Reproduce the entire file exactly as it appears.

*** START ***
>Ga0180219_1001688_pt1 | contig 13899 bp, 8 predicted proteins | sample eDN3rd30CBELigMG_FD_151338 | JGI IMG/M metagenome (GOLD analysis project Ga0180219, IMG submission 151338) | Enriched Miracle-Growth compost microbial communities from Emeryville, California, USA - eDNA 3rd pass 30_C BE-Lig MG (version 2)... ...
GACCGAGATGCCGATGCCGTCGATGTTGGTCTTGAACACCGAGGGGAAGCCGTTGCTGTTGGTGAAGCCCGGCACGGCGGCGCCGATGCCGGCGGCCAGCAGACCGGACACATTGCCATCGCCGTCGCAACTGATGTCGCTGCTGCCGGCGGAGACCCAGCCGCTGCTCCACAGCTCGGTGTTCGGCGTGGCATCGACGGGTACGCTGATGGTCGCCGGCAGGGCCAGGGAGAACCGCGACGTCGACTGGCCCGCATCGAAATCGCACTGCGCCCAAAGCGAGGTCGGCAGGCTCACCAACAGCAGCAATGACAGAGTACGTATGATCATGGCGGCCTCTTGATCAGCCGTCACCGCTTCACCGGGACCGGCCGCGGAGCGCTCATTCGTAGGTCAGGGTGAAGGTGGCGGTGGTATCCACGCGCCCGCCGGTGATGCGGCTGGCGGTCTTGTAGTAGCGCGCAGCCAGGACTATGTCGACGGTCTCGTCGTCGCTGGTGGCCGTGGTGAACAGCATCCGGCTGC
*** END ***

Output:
>Ga0180219_1001688_pt1 | contig 13899 bp, 8 predicted proteins | sample eDN3rd30CBELigMG_FD_151338 | JGI IMG/M metagenome (GOLD analysis project Ga0180219, IMG submission 151338) | Enriched Miracle-Growth compost microbial communities from Emeryville, California, USA - eDNA 3rd pass 30_C BE-Lig MG (version 2)... ...
GACCGAGATGCCGATGCCGTCGATGTTGGTCTTGAACACCGAGGGGAAGCCGTTGCTGTTGGTGAAGCCCGGCACGGCGGCGCCGATGCCGGCGGCCAGCAGACCGGACACATTGCCATCGCCGTCGCAACTGATGTCGCTGCTGCCGGCGGAGACCCAGCCGCTGCTCCACAGCTCGGTGTTCGGCGTGGCATCGACGGGTACGCTGATGGTCGCCGGCAGGGCCAGGGAGAACCGCGACGTCGACTGGCCCGCATCGAAATCGCACTGCGCCCAAAGCGAGGTCGGCAGGCTCACCAACAGCAGCAATGACAGAGTACGTATGATCATGGCGGCCTCTTGATCAGCCGTCACCGCTTCACCGGGACCGGCCGCGGAGCGCTCATTCGTAGGTCAGGGTGAAGGTGGCGGTGGTATCCACGCGCCCGCCGGTGATGCGGCTGGCGGTCTTGTAGTAGCGCGCAGCCAGGACTATGTCGACGGTCTCGTCGTCGCTGGTGGCCGTGGTGAACAGCATCCGGCTGC